Marcellus is a tribune in the time of Christ. He is in charge of the group that is assigned to crucify Jesus. Drunk, he wins Jesus' homespun robe after the crucifixion. He is tormented by nightmares and delusions after the event. Hoping to find a way to live with what he has done, and still not believing in Jesus, he returns to Palestine to try and learn what he can of the man he killed. Written by
John Vogel <firstname.lastname@example.org>
Justus tells Marcellus that his grandson, who was born crippled and whom Jesus healed, was named for "Jonathan of old", who (Justus claims) was also born crippled. In the Jewish community, "Jonathan of old" would be the son of Saul, first king of Israel, and the best friend of David, Saul's successor. Jonathan was not born crippled; he had a son, Mephibosheth, who "was lame in both feet", but that was the result of an accident when he was 5 years old (2 Samuel 4:4). See more »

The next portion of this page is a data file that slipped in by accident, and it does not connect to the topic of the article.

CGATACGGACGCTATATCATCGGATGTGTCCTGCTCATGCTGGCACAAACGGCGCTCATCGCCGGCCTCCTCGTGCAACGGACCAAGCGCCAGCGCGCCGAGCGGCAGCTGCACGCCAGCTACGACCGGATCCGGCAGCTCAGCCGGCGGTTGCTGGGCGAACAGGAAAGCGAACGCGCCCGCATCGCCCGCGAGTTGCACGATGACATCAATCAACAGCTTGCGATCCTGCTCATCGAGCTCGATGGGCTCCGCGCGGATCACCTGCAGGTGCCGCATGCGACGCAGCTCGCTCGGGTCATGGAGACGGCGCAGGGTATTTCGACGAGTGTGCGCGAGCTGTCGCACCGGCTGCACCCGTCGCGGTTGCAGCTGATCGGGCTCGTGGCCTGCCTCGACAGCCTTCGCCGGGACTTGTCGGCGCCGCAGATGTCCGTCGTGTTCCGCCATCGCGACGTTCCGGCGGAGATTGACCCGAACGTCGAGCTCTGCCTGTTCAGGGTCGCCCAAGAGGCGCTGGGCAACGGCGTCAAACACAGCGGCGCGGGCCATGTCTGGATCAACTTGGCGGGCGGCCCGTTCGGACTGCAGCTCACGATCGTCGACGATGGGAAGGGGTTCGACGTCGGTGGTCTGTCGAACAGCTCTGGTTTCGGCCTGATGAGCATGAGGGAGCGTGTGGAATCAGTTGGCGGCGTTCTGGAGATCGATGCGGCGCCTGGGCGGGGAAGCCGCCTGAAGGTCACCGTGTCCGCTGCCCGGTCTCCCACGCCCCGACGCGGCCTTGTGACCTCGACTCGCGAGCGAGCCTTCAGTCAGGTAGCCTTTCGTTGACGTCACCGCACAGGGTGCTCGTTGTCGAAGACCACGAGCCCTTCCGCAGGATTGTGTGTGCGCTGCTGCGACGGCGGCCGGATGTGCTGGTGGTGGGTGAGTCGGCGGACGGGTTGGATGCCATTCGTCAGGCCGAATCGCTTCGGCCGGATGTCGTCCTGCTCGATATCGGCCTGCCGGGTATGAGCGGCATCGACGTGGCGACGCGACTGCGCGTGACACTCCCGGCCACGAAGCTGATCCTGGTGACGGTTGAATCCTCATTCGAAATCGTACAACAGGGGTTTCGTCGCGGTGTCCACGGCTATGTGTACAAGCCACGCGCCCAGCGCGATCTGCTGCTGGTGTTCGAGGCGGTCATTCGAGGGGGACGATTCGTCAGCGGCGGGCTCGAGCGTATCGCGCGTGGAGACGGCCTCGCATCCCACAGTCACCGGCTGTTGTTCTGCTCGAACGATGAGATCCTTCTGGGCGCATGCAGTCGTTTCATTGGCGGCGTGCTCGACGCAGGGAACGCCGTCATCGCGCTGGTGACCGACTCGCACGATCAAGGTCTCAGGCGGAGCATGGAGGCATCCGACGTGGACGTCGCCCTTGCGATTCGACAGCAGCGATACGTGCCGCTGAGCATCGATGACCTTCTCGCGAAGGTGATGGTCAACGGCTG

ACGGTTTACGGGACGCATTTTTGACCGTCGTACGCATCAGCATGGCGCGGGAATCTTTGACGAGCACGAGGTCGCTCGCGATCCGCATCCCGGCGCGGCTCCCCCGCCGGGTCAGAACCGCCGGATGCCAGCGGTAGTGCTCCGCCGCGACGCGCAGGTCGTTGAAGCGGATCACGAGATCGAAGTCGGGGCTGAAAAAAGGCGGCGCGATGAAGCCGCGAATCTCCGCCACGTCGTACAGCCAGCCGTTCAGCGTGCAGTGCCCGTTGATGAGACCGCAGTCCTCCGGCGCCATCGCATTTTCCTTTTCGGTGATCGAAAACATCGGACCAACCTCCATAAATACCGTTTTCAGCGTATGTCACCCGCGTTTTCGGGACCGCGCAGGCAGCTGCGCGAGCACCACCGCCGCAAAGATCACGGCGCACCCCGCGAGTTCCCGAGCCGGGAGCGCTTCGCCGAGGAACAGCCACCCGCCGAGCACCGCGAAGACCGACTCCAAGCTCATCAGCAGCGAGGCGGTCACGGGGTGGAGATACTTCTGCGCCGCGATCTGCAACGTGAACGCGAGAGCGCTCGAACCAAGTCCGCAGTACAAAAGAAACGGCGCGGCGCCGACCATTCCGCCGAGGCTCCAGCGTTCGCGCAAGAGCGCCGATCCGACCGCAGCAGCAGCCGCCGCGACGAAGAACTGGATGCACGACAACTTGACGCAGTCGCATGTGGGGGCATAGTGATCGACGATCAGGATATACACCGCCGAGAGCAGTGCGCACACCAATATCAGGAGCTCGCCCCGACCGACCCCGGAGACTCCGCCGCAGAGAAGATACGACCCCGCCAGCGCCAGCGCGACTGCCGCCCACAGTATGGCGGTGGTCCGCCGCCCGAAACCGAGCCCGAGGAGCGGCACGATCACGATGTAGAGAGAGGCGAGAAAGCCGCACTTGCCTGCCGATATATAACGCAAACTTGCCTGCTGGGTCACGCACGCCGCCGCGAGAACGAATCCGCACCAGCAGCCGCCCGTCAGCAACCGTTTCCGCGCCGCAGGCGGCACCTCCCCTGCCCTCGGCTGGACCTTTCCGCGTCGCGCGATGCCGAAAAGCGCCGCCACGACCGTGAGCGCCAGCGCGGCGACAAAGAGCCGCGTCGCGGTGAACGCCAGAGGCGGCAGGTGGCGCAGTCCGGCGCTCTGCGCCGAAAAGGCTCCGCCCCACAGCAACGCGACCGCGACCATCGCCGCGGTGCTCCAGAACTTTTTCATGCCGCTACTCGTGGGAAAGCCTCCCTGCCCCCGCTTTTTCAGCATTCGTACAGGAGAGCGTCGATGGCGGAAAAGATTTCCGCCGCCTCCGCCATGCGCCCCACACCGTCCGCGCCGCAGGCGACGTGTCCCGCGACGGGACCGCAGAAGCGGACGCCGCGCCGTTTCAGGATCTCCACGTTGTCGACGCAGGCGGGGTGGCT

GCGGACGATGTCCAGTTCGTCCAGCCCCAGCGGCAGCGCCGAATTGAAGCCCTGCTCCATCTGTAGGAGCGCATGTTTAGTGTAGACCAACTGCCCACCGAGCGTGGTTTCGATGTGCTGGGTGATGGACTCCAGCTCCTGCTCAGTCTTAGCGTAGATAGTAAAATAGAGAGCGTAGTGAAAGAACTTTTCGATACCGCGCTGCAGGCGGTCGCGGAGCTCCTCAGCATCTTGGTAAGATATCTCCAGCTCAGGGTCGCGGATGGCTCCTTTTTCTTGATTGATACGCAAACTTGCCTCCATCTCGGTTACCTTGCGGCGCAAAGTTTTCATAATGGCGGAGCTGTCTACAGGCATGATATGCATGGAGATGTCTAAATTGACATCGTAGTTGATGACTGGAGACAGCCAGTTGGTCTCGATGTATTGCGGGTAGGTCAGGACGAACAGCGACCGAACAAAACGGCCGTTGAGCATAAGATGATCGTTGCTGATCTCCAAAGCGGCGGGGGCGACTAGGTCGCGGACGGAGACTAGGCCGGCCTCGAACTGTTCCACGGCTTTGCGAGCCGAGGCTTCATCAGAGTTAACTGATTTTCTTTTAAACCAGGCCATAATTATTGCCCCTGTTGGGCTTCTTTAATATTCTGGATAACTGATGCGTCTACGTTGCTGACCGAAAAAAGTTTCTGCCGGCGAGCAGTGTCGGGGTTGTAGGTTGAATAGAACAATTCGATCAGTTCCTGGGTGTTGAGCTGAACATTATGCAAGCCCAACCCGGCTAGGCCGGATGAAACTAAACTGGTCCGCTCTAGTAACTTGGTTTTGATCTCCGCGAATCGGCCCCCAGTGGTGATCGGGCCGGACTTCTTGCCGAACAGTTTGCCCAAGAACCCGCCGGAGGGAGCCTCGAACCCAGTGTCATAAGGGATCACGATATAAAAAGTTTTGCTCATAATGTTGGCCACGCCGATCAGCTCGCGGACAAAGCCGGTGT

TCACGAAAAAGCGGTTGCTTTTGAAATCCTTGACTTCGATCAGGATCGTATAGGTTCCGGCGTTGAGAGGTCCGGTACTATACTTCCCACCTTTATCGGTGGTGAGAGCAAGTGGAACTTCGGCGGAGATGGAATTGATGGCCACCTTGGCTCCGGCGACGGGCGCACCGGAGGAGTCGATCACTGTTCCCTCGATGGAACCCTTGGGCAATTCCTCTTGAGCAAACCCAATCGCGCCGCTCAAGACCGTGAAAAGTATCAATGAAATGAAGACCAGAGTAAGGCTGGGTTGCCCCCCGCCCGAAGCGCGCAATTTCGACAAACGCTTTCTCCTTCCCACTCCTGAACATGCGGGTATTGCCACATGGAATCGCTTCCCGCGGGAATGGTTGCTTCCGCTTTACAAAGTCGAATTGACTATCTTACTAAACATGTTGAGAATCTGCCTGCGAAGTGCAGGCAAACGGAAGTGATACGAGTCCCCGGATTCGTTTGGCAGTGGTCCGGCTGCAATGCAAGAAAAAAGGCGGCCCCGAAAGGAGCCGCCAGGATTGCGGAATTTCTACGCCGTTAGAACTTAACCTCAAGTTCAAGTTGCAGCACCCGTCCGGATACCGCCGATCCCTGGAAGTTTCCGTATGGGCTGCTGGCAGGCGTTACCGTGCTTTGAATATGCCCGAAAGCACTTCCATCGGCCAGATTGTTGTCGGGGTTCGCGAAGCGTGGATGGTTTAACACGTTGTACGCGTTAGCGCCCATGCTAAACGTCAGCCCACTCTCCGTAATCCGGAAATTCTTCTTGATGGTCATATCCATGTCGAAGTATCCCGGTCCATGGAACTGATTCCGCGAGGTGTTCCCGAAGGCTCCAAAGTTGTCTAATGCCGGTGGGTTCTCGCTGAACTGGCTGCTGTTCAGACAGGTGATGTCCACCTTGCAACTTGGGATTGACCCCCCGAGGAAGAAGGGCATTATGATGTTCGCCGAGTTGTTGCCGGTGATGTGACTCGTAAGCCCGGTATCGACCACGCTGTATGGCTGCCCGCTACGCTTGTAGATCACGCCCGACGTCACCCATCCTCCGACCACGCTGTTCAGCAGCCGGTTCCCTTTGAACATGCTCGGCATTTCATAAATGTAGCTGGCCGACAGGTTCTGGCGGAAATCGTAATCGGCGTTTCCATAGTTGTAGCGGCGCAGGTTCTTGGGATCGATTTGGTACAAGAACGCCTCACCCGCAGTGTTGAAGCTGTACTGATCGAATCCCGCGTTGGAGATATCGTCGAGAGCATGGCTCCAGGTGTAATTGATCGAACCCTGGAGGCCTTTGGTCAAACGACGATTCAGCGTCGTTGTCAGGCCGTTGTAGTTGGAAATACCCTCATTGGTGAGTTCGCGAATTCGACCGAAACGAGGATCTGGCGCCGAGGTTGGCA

Why must men doubt? Tell them they must keep faith! They must keep faith!
Wait, tell who? Who are you?
My name is Judas.
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Few movies today carry the wallop that Henry Coster packed into this one. The Lloyd Douglas masterpiece has been well adapted to film... and it is refreshing to see a film on a biblical theme that Hollywood hasn't screwed up and made Christianity look bad. Noah's Ark (1999 TV) is a Bible story to avoid. The Robe, on the other hand, is a great story, with a sincere effort to communicate a commitment to integrity, whatever the cost. I would watch this one again and recommend it highly as a true classic... I give it 9 out of 10.
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